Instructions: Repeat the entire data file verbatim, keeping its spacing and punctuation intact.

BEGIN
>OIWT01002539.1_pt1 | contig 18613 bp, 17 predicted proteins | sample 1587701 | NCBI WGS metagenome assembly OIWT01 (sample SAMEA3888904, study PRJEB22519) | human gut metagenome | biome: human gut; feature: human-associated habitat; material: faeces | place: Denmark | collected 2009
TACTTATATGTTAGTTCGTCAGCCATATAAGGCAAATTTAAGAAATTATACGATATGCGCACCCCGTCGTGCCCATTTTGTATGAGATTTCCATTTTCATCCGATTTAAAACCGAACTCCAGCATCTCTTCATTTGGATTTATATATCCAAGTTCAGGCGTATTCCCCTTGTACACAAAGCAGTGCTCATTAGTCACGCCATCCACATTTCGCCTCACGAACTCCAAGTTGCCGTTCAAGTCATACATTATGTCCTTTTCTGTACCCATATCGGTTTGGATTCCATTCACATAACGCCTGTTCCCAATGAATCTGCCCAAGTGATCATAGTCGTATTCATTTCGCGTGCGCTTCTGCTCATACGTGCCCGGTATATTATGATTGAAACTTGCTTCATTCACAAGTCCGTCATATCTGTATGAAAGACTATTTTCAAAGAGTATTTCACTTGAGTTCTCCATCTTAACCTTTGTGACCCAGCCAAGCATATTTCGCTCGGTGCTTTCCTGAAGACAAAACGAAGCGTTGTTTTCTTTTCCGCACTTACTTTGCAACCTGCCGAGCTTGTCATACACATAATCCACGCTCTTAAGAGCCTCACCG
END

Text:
>OIWT01002539.1_pt1 | contig 18613 bp, 17 predicted proteins | sample 1587701 | NCBI WGS metagenome assembly OIWT01 (sample SAMEA3888904, study PRJEB22519) | human gut metagenome | biome: human gut; feature: human-associated habitat; material: faeces | place: Denmark | collected 2009
TACTTATATGTTAGTTCGTCAGCCATATAAGGCAAATTTAAGAAATTATACGATATGCGCACCCCGTCGTGCCCATTTTGTATGAGATTTCCATTTTCATCCGATTTAAAACCGAACTCCAGCATCTCTTCATTTGGATTTATATATCCAAGTTCAGGCGTATTCCCCTTGTACACAAAGCAGTGCTCATTAGTCACGCCATCCACATTTCGCCTCACGAACTCCAAGTTGCCGTTCAAGTCATACATTATGTCCTTTTCTGTACCCATATCGGTTTGGATTCCATTCACATAACGCCTGTTCCCAATGAATCTGCCCAAGTGATCATAGTCGTATTCATTTCGCGTGCGCTTCTGCTCATACGTGCCCGGTATATTATGATTGAAACTTGCTTCATTCACAAGTCCGTCATATCTGTATGAAAGACTATTTTCAAAGAGTATTTCACTTGAGTTCTCCATCTTAACCTTTGTGACCCAGCCAAGCATATTTCGCTCGGTGCTTTCCTGAAGACAAAACGAAGCGTTGTTTTCTTTTCCGCACTTACTTTGCAACCTGCCGAGCTTGTCATACACATAATCCACGCTCTTAAGAGCCTCACCG